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Playoffs set stage for Carrick to break out

May 2, 2014
Graig Abel Photography

by Alyssa Dombrowski || for NHL.com

If you’re not familiar with Sam Carrick already, you will be soon.

The second-year center is turning heads in his first full American Hockey League campaign, amassing 35 points on 14 goals and 21 assists in 62 games with the Toronto Marlies during the regular season. Six of his 14 goals were game-winners, and he also led all Marlies forwards in plus/minus rating (+17).

Drafted by the Toronto Maple Leafs in the fifth round of the 2010 NHL Draft, Carrick spent four years in the Ontario Hockey League with Brampton before spending most of his first pro season in the ECHL.

He made his AHL debut with the Marlies on Mar. 2, 2013, and notched four points in 19 games down the stretch. He also appeared in five Calder Cup Playoff contests last spring.

“Sammy is a good example of a player that’s taken advantage of an opportunity,” said Marlies head coach Steve Spott, also in his first year with the club. “Coming into this season, we weren’t sure how much of a role he would play for us. At times this year, he’s been our number one center, and he’s delivered.”

Carrick, 22, has played at both center and right wing on a number of lines at various points this season, something his coach believes speaks to his value as a player.

“He can kill penalties or play on the power play,” said Spott. “Having that versatility has allowed him to gain valuable minutes on the ice. He’s a very trusted player and I think that’s why I feel comfortable playing him at all of those situations.”

For Carrick, who hails from Markham, Ont., wearing multiple hats – both offensive and defensively – is a must as he awaits his first recall to the Leafs.

“I try to be as versatile as possible,” said Carrick. “If I’m going to play [in the NHL], I have to be a reliable guy on both ends of the ice, so I try not to be one-dimensional and try to work on all aspects of the game.”

But Spott attests that it’s as much Carrick’s temperament off the ice as it is around the rink that has developed throughout the season.

“This game has such a large mental aspect to it, and confidence plays such a big role,” said Spott. “Sam comes to the rink confident every day, knowing he is a go-to player now. I think he welcomes that responsibility and thrives on the pressure.”

With the Marlies, who captured their third straight North Division title after posting a 96 points this season, Carrick has continued to build on the skills he’s established during his prolific rise up the professional ranks.

“I just try to keep on improving,” said Carrick. “That’s the biggest thing, and I think I’ve done that throughout my career, starting in juniors [up] until now. All I can really control is how much more I improve, and that comes down to hard work.”

According to his coach, it’s that sense of diligence in combination with his natural ability that will propel Carrick to the next step in his hockey career – the National Hockey League.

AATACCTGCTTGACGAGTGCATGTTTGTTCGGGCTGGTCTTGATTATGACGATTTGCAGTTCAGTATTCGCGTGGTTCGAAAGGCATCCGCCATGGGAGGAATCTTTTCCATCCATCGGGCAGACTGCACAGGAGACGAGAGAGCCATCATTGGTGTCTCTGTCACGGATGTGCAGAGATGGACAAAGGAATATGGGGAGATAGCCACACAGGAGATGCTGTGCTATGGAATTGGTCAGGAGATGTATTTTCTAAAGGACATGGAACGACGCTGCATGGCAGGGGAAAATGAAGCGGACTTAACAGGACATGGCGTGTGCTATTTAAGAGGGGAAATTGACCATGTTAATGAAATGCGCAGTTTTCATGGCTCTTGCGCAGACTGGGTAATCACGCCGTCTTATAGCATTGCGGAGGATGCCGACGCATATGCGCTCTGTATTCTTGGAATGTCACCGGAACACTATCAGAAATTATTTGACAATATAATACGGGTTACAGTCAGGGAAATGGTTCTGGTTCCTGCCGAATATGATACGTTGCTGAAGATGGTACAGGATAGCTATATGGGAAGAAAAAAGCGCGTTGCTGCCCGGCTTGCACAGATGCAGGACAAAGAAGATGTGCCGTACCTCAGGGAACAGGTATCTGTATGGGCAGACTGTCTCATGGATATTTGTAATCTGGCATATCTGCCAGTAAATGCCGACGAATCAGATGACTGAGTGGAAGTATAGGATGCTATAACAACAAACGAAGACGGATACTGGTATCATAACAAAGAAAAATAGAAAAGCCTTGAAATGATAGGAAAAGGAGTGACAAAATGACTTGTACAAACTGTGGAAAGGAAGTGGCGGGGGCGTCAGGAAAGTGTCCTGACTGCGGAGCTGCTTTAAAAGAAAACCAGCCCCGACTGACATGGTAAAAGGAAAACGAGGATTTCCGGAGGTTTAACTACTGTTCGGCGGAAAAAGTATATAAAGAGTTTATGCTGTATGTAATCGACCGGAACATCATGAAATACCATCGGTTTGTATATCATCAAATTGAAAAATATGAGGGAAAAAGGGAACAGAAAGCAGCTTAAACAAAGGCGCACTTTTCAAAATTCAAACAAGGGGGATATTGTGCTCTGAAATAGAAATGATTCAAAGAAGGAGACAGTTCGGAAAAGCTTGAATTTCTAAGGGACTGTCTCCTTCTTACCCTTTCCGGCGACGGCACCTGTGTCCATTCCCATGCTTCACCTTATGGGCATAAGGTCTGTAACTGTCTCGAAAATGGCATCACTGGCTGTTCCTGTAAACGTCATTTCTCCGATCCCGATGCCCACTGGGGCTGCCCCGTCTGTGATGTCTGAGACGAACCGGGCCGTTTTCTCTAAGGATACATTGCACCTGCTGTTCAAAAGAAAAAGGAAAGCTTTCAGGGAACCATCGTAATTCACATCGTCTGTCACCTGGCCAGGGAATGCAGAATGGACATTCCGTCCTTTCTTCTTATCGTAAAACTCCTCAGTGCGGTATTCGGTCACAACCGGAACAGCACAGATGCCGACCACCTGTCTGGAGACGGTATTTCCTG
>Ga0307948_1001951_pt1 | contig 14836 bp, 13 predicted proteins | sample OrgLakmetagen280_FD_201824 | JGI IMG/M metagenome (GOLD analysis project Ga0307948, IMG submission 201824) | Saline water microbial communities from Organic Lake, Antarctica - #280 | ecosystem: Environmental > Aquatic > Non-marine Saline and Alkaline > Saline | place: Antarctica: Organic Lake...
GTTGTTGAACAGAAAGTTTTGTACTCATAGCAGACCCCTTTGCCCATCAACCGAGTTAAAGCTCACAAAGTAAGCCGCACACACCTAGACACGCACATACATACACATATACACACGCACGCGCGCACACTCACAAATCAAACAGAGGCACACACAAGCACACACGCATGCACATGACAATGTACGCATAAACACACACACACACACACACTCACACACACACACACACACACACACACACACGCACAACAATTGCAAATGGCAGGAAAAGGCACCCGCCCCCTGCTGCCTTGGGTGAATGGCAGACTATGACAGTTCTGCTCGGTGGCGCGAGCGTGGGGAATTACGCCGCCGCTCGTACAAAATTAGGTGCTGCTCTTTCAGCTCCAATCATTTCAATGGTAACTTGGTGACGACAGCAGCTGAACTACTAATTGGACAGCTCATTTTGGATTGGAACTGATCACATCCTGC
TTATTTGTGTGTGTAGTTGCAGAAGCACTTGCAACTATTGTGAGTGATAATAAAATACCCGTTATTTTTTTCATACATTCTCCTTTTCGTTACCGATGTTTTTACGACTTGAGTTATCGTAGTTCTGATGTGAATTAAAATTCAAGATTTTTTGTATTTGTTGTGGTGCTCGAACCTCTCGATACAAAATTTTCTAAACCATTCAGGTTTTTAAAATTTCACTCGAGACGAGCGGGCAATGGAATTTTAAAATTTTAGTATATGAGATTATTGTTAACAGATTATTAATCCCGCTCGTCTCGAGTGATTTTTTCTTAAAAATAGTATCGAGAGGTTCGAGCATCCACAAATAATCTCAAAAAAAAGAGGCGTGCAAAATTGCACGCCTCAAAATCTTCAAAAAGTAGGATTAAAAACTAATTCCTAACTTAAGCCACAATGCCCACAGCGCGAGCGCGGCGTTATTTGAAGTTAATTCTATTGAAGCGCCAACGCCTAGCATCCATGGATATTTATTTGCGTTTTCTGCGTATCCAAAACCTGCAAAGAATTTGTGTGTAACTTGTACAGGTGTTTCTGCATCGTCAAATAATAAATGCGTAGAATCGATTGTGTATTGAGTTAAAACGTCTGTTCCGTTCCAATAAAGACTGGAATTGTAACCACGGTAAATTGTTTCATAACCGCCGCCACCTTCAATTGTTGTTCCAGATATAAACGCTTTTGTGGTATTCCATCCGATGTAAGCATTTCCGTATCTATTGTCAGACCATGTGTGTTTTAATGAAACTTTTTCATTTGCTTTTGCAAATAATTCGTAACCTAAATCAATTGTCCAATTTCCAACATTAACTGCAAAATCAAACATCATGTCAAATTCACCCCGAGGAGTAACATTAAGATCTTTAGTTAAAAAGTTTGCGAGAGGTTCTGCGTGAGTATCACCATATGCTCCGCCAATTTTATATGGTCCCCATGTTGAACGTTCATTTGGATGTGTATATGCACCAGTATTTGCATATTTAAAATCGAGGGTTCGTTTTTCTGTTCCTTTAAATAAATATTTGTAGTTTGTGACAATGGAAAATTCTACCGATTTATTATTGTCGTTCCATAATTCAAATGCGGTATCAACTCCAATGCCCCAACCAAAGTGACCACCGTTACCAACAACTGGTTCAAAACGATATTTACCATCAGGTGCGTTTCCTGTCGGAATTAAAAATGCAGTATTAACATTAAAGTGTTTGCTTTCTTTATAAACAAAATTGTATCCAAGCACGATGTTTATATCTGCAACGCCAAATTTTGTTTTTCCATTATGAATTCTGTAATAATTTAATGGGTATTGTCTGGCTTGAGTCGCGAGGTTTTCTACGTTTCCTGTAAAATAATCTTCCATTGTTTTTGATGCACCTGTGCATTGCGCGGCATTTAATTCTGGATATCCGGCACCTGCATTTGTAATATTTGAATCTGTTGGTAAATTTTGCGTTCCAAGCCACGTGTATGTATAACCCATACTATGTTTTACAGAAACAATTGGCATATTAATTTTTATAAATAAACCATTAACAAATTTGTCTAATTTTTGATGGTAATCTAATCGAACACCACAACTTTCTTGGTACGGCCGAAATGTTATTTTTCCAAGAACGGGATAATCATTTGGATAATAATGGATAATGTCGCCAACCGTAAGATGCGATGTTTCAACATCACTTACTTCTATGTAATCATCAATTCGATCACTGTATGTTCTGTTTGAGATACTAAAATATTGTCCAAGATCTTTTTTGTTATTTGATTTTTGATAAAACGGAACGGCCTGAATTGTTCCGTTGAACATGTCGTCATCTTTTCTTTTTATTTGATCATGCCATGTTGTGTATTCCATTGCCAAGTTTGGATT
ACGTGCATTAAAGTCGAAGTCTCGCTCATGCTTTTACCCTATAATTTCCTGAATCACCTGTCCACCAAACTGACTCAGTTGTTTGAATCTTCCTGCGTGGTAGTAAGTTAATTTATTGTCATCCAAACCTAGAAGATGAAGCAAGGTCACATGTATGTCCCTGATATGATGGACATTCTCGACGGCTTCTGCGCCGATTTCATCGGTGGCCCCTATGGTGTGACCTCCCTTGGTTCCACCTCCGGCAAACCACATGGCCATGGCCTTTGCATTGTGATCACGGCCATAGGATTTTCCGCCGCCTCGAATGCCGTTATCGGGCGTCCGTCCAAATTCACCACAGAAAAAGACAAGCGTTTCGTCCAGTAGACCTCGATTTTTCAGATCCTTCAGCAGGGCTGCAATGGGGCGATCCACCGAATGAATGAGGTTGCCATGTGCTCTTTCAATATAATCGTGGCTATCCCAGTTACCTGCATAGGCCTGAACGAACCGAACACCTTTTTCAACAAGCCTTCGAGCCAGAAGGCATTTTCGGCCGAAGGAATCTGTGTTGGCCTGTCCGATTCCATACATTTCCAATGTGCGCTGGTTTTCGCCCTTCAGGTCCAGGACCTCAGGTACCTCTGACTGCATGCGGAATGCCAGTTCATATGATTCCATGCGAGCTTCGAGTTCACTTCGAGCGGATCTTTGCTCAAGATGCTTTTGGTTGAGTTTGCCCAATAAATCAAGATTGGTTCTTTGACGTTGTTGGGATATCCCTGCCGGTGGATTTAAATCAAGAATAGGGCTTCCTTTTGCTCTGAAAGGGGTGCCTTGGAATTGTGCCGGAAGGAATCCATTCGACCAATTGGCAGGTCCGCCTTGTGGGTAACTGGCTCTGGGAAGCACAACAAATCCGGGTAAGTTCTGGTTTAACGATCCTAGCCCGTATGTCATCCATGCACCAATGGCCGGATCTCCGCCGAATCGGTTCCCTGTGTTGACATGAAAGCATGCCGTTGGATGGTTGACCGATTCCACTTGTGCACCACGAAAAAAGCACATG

“I firmly believe he’s going to be an NHL player because of his versatility and his physical attributes,” said Spott. “He’s a really hard guy to play against, he’s very intense and he also has the ability to score. I think any coach that has a player like that would love him, because he’s very self-motivated.”

The Marlies completed a first-round sweep of the Milwaukee Admirals on Thursday, and Carrick believes the AHL’s postseason is the perfect stage to show the Maple Leafs organization what he’s made of.

“Teams want winners,” said Carrick. “For every guy in the AHL, their goal is to play in the NHL one day, and I think the best way to do that is to win [a Calder Cup]. That’s our main focus right now.”

It’s safe to say the 6-foot forward is off to an impressive start – he’s leading the league in postseason goals, notching three in as many games so far.

“We have a pretty young team, and a lot of people didn’t really expect us to go very far in the playoffs, let alone win the division,” said Carrick. “I think we’re all big believers that with team success comes individual success.

“The fact that I’ve gotten off to a good start now in the playoffs and had a good finish to the season, I have to give a lot of credit to my line and teammates … it’s kind of translated into my success.”

As the Marlies continue to roll, Carrick is garnering essential experience competing in high-pressure games.

“It’s critical,” said Spott. “We’ve had a little bit of success [so far], but we’re going to deal with adversity, and that reveals character. I know that once we do, Sammy will be able to handle it the right way.”

With his NHL dreams in sight, Carrick remains fixated on the task at hand: bringing a Calder Cup to Toronto.

“The playoffs are usually a roller coaster of emotions, and whoever can contain them the most usually goes the furthest,” said Carrick. “We know we have a great team in our locker room, and that’s as far as it goes – just take it game by game, shift by shift.”